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Direct measurement

Design for a lysimeter

Evapotranspiration can be measured directly with a weighing or pan lysimeter. A lysimeter continuously measures the weight of a plant and associated soil, and any water added by precipitation or irrigation. The change in storage of water in the soil is then modeled by measuring the change in weight. When used properly, this allows for precise measurement of evapotranspiration over small areas.

Indirect estimation

Because atmospheric vapor flux is difficult or time-consuming to measure directly,[9]: Ch. 1  evapotranspiration is typically estimated by one of several different methods that do not rely on direct measurement.

Catchment water balance

Evapotranspiration may be estimated by evaluating the water balance equation for a given area:. The water balance equation relates the change in water stored within the basin (S) to its input and outputs:

In the equation, the change in water stored within the basin (ΔS) is related to precipitation (P) (water going into the basin), and evapotranspiration (ET), streamflow (Q), and groundwater recharge (D) (water leaving the basin). By rearranging the equation, ET can be estimated if values for the other variables are known:

Energy balance

A second methodology for estimation is by calculating the energy balance.

where λE is the energy needed to change the phase of water from liquid to gas, Rn is the net radiation, G is the soil heat flux and H is the sensible heat flux. Using instruments like a scintillometer, soil heat flux plates or radiation meters, the components of the energy balance can be calculated and the energy available for actual evapotranspiration can be solved.

The SEBAL and METRIC algorithms solve for the energy balance at the Earth's surface using satellite imagery. This allows for both actual and potential evapotranspiration to be calculated on a pixel-by-pixel basis. Evapotranspiration is a key indicator for water management and irrigation performance. SEBAL and METRIC can map these key indicators in time and space, for days, weeks or years.[19]

Estimation from meteorological data

Given meteorological data like wind, temperature, and humidity, reference ET can be calculated. The most general and widely used equation for calculating reference ET is the Penman equation. The Penman–Monteith variation is recommended by the Food and Agriculture Organization[20] and the American Society of Civil Engineers.[21] The simpler Blaney–Criddle equation was popular in the Western United States for many years but it is not as accurate in wet regions with higher humidity. Other equations for estimating evapotranspiration from meteorological data include the Makkink equation, which is simple but must be calibrated to a specific location, and the Hargreaves equations.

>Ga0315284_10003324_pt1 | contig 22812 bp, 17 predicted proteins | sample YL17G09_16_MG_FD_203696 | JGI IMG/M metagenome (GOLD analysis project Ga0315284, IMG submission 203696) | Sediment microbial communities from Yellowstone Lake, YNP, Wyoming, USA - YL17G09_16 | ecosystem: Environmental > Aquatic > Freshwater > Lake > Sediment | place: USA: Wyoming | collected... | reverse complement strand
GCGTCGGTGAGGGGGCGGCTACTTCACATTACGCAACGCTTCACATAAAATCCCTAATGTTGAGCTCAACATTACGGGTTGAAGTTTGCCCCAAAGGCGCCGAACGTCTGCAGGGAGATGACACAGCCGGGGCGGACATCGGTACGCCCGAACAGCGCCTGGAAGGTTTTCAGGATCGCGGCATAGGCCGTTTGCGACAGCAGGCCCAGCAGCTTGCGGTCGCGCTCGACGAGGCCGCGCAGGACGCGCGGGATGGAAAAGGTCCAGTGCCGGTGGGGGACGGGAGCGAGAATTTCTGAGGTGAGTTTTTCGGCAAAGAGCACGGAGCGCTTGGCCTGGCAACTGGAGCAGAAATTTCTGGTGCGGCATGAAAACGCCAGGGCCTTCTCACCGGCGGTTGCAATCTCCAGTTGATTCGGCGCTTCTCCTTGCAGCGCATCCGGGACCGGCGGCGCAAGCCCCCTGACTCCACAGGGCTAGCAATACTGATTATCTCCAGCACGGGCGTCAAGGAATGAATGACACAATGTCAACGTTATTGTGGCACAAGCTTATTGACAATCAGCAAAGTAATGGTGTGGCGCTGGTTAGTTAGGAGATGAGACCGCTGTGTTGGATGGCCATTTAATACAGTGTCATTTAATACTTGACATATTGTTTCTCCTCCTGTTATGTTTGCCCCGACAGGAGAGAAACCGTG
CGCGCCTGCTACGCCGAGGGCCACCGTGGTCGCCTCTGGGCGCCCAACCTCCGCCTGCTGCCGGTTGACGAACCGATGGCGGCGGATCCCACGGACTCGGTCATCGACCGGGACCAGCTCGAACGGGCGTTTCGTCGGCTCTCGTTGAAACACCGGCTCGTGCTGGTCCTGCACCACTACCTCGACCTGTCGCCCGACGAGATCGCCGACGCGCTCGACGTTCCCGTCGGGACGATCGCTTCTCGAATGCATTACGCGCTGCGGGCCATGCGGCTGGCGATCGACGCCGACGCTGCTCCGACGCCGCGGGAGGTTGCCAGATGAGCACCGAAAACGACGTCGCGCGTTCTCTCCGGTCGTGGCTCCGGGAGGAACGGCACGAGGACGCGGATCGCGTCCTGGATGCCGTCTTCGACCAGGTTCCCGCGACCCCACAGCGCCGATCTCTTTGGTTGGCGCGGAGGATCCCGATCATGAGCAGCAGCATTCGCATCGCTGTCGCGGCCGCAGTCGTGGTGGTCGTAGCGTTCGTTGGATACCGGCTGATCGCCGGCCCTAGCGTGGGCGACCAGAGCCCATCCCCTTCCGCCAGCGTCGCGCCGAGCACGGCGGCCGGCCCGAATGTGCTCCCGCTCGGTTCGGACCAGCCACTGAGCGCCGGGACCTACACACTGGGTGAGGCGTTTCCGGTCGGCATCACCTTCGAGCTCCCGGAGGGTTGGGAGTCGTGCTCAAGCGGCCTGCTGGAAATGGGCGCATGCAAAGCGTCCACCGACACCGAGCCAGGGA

To convert the reference evapotranspiration to the actual crop evapotranspiration, a crop coefficient and a stress coefficient must be used. Crop coefficients, as used in many hydrological models, usually change over the year because crops are seasonal and, in general, plant behaviour varies over the year: perennial plants mature over multiple seasons, while annuals do not survive more than a few[clarification needed], so stress responses can significantly depend upon many aspects of plant type and condition.

Potential evapotranspiration

This animation shows the projected increase in potential evaporation in North America through the year 2100, relative to 1980, based on the combined results of multiple climate models.

Potential evapotranspiration (PET) or potential evaporation (PE) is the amount of water that would be evaporated and transpired by a specific crop, soil or ecosystem if there was sufficient water available. It is a reflection of the energy available to evaporate or transpire water, and of the wind available to transport the water vapor from the ground up into the lower atmosphere and away from the initial location. Potential evapotranspiration is expressed in terms of a depth of water or soil moisture percentage.

If the actual evapotranspiration is considered the net result of atmospheric demand for moisture from a surface and the ability of the surface to supply moisture, then PET is a measure of the demand side (also called evaporative demand). Surface and air temperatures, insolation, and wind all affect this. A dryland is a place where annual potential evaporation exceeds annual precipitation.

Often a value for the potential evapotranspiration is calculated at a nearby climatic station on a reference surface, conventionally on land dominated by short grass (though this may differ from station to station). This value is called the reference evapotranspiration (ET0). Actual evapotranspiration is said to equal potential evapotranspiration when there is ample water present. Evapotranspiration can never be greater than potential evapotranspiration, but can be lower if there is not enough water to be evaporated or plants are unable to transpire maturely and readily. Some US states utilize a full cover alfalfa reference crop that is 0.5 m (1.6 ft) in height, rather than the general short green grass reference, due to the higher value of ET from the alfalfa reference.[22]

Potential evapotranspiration is higher in the summer, on clearer and less cloudy days, and closer to the equator, because of the higher levels of solar radiation that provides the energy (heat) for evaporation. Potential evapotranspiration is also higher on windy days because the evaporated moisture can be quickly moved from the ground or plant surface before it precipitates, allowing more evaporation to fill its place.

List of remote sensing based evapotranspiration models

Classification of RS-based ET models based on sensible heat flux estimation approaches
Classification of RS-based ET models based on sensible heat flux estimation approaches

See also